CM . . .
. Volume XVI Number 4. . . .September 25, 2009
Gaia Wild. (Jane Ray’s Wildlife Rescue Series).
North Vancouver, BC: Walrus Books/Whitecap Books, 2008.
314 pp., pbk., $8.95.
Grades 7-11 / Ages 12-16.
Review by Meredith Snyder.
“You ever want to know what it means to be a wild animal? That – right there. No car crash, no sedative, no locked room more powerful than the call to be free.”
Impossible to catch, Avis’s words echoed in Jane’s head, even when they’re sick and need help. It’s no matter to them... they’d rather be free.
You’ll never forget it, Evie had said. No she never would.
By the beginning of her third environmental caper, teenage eco-heroine Jane Ray knows more about the connection between corruption, greed and animal cruelty than most adults do. Having tackled a negligent oil company and faced down the threat of the West Nile Virus, she has an almost supernatural sense for when something is amiss in the animal kingdom. So when a film company comes to Cedar’s Ridge to film Shapeshifter, Jane’s favourite series of novels, and she hears the anguished cry of a suffering elephant in the forest, Jane knows that trouble is afoot.
Fortunately for the animals, Jane and her best friends can’t let a call for help go unanswered, and with Jane’s ecological expertise, Amy’s ability to engineer complicated equipment from household objects, and Flory’s flair for research, they couldn’t have better champions. The three friends’ landing jobs as production assistants allows them to infiltrate the film crew and be unimaginably close to Gaia, an elephant Jane remembers from a childhood visit to the Raincity Zoo. After a lifetime of discomfort, the elephant is unhappy and uncooperative, behaviours which her handlers respond to with ever-increasing abuse. Jane’s instinct is to protect the animal from her villainous keepers, but her investigations prove that the corruption goes much deeper. Anyone other than Jane Ray would find they had bitten off more than they could chew.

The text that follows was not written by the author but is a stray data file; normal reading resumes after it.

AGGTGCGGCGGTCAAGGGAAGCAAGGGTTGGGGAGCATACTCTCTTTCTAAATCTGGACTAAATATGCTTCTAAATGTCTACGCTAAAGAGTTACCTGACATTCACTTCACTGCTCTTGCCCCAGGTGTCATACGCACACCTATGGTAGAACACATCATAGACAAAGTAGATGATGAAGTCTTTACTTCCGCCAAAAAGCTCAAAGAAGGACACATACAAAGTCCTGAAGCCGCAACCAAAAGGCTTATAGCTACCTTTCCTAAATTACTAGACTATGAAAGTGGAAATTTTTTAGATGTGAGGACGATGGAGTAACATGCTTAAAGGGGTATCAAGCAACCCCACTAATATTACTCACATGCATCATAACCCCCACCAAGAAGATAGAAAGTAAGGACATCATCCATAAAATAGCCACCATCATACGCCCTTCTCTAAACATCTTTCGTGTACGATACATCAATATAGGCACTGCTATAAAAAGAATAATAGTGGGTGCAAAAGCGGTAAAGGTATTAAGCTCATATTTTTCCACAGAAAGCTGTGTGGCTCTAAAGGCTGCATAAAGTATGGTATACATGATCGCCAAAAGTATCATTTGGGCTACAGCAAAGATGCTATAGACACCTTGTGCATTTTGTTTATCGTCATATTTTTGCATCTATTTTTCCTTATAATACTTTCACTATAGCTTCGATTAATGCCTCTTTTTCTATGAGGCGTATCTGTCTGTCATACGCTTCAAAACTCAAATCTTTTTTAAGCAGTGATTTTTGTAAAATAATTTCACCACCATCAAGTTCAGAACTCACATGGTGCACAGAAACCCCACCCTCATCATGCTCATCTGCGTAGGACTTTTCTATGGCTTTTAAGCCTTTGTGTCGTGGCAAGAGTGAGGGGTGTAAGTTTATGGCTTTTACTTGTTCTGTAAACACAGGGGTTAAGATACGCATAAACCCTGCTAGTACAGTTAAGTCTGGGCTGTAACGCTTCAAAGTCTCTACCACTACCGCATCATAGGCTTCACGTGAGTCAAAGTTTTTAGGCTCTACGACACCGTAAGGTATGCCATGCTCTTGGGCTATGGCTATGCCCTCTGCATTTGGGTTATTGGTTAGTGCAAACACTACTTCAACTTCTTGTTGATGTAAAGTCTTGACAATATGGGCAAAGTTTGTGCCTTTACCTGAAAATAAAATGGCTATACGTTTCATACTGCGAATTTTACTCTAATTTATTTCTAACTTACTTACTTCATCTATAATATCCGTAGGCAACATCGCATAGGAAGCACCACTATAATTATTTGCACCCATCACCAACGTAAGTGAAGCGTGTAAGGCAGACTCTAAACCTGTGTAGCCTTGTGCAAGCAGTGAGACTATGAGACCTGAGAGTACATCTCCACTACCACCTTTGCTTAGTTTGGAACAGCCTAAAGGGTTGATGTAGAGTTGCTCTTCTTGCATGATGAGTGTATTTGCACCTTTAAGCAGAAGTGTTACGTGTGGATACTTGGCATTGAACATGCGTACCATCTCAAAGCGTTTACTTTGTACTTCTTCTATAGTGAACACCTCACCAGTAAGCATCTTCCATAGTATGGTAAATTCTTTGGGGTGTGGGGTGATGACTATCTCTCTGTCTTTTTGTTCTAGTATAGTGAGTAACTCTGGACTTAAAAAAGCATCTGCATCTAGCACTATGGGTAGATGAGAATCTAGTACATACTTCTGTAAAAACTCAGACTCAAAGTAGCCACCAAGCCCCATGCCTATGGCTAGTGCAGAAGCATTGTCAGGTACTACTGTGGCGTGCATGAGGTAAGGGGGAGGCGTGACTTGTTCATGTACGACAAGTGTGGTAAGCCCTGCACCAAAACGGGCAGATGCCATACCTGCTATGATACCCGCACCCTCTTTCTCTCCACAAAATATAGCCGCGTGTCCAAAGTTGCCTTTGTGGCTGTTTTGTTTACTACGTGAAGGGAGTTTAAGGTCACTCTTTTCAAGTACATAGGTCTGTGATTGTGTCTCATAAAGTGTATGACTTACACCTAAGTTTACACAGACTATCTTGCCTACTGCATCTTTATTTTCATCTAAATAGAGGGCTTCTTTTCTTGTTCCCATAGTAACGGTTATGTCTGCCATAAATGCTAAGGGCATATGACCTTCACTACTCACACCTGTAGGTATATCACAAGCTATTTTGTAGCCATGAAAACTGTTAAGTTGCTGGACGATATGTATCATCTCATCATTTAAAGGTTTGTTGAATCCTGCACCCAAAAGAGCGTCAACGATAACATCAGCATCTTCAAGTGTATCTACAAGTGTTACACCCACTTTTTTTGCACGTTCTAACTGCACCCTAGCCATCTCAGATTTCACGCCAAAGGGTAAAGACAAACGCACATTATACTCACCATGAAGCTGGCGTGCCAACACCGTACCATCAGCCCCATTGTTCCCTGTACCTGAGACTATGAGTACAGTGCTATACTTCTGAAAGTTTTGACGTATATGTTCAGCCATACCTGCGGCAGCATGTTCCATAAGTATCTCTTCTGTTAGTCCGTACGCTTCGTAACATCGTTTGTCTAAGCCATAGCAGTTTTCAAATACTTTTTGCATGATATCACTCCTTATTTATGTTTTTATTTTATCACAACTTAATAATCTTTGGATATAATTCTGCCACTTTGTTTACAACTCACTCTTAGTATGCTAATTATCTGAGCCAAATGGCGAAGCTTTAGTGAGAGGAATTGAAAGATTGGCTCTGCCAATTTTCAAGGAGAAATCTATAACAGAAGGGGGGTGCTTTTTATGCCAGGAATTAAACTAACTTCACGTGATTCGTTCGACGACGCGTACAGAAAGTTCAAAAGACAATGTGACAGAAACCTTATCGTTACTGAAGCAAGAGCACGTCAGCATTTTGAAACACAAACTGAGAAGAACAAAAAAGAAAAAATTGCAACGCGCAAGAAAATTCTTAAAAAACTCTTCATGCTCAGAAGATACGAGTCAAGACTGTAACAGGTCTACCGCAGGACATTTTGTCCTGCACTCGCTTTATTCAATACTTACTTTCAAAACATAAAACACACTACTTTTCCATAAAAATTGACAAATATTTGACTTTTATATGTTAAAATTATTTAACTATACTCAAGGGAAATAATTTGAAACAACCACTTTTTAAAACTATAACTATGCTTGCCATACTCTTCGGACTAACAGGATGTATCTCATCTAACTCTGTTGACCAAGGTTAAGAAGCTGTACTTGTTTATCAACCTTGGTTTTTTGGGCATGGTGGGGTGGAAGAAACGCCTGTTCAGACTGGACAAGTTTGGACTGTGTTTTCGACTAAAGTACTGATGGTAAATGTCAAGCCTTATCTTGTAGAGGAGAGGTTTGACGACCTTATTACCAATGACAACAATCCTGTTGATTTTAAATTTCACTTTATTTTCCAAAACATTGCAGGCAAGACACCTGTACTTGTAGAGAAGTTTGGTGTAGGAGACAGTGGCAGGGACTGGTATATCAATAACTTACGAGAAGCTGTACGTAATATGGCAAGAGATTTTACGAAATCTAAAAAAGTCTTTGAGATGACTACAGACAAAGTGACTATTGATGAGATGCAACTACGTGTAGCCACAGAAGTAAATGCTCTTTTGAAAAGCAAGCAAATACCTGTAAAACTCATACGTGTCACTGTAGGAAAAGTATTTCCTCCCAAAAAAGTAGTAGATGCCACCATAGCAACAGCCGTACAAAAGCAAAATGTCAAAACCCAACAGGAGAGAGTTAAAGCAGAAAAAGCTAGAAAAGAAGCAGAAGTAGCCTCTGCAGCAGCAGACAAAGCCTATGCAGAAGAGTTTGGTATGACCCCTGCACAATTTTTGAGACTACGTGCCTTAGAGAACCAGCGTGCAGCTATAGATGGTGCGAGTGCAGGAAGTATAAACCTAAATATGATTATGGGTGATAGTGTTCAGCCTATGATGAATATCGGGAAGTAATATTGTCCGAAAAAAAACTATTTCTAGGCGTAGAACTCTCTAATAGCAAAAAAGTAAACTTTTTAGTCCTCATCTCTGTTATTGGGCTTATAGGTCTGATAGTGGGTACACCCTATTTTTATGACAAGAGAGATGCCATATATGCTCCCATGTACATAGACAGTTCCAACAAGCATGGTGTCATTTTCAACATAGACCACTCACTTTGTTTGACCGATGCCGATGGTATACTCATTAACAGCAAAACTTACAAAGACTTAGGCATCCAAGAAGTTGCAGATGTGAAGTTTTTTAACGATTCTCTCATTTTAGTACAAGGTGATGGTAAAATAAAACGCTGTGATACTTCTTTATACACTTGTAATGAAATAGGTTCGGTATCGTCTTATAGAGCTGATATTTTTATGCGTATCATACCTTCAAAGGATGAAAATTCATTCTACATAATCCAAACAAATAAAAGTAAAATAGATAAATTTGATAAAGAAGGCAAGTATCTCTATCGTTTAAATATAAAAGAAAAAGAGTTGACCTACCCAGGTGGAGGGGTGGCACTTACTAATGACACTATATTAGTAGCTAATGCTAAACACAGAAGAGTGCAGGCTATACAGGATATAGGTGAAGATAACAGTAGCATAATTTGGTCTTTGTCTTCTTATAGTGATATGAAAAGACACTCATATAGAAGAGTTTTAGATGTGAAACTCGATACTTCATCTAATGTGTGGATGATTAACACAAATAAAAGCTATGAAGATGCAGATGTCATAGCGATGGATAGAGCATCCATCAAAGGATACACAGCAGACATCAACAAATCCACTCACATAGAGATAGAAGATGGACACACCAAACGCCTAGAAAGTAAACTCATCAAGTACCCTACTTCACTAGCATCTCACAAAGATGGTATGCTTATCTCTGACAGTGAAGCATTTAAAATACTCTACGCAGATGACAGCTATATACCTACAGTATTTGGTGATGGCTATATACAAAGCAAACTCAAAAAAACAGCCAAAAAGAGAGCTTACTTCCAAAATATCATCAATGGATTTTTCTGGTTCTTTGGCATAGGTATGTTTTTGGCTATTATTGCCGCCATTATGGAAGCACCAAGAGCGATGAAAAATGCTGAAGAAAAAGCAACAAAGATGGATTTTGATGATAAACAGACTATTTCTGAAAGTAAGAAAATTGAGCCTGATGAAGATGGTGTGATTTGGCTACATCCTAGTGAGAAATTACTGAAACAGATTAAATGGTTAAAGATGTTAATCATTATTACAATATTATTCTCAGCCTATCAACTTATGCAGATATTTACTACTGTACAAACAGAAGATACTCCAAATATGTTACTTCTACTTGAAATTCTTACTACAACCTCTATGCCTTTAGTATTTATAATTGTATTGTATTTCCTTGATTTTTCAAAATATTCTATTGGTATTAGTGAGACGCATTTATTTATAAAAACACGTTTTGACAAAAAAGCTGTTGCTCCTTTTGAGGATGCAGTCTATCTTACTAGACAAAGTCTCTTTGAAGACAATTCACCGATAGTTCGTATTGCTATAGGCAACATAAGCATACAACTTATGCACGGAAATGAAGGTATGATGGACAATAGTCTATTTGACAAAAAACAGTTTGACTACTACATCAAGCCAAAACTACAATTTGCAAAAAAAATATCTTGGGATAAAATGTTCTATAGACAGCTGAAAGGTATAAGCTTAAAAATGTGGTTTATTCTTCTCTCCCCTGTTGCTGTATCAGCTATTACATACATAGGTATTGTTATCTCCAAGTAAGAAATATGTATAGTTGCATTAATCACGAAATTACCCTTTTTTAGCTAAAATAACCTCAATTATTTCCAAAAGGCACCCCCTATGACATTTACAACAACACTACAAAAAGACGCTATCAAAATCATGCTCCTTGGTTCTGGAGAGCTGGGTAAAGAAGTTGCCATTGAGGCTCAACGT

In Gaia Wild, Diane Haynes brings the plight of elephants around the world to light, showing how habitat loss, poaching, and exploitation threaten these beautiful animals. Haynes has done her research, and she does an excellent job presenting the material in a way that respects the curiosity and intelligence of teenagers. The book is a manual for activism, bringing youth who were fans of animal stories as children into the adult world in which big change begins at the local level. If, at times, Jane Ray and her friends seem larger-than-life, their accomplishments serve as a reminder that anyone can make a difference. A flip through Flory’s files online teaches readers how they can help vulnerable creatures and shows the real-world roots of Haynes’s over-the-top adventure stories.
If anything detracts from the narrative, it’s Jane’s messy emotional life. With adventure ruling the day, romance seems like a sloppy add-on, and the single-dimensionality of too-beautiful Noah and ever-distant Mike does little to justify their presence in the story. If Haynes is trying to force the story to fit the conventions of the young adult novel in which discovery, activism and knowledge take a backseat to relationships, she need not; the book is engaging on its own. Gaia Wild is a book for strong, curious, environmentally-conscious readers seeking a heroine who mirrors their own passion for the world around them.
Meredith Snyder is a teacher in Fredericton, NB.
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